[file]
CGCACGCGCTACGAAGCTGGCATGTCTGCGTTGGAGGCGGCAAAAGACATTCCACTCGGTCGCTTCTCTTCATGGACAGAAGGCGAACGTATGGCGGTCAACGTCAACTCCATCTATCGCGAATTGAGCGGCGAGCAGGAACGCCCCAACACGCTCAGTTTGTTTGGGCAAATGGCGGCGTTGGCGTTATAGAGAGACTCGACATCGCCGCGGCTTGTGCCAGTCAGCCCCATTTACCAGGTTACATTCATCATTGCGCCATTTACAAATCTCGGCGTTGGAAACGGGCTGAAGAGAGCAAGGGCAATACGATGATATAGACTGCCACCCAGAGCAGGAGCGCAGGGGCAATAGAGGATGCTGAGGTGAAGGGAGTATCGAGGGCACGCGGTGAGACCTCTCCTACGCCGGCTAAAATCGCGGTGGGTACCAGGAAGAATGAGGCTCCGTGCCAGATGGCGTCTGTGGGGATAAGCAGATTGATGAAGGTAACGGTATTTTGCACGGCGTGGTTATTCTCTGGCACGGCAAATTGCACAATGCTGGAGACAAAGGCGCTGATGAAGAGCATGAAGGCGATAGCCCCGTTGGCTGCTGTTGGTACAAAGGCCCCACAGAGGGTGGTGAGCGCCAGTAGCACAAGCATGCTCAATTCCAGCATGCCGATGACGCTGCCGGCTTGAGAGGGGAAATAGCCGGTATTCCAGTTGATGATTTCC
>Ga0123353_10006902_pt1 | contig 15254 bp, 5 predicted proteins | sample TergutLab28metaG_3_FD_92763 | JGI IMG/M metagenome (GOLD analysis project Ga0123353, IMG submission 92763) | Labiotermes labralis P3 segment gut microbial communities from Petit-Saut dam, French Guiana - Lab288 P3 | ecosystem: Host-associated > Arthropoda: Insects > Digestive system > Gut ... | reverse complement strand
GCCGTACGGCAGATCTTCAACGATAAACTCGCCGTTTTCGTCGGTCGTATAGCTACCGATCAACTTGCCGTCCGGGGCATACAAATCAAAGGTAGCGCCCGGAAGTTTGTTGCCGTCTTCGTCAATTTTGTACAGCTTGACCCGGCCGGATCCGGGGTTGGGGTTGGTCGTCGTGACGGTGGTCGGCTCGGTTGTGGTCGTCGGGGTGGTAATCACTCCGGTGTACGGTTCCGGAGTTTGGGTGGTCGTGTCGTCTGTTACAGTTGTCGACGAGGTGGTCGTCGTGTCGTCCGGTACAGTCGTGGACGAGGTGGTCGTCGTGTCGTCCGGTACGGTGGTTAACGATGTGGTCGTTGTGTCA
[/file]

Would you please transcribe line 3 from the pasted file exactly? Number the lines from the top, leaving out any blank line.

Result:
GCCGTACGGCAGATCTTCAACGATAAACTCGCCGTTTTCGTCGGTCGTATAGCTACCGATCAACTTGCCGTCCGGGGCATACAAATCAAAGGTAGCGCCCGGAAGTTTGTTGCCGTCTTCGTCAATTTTGTACAGCTTGACCCGGCCGGATCCGGGGTTGGGGTTGGTCGTCGTGACGGTGGTCGGCTCGGTTGTGGTCGTCGGGGTGGTAATCACTCCGGTGTACGGTTCCGGAGTTTGGGTGGTCGTGTCGTCTGTTACAGTTGTCGACGAGGTGGTCGTCGTGTCGTCCGGTACAGTCGTGGACGAGGTGGTCGTCGTGTCGTCCGGTACGGTGGTTAACGATGTGGTCGTTGTGTCA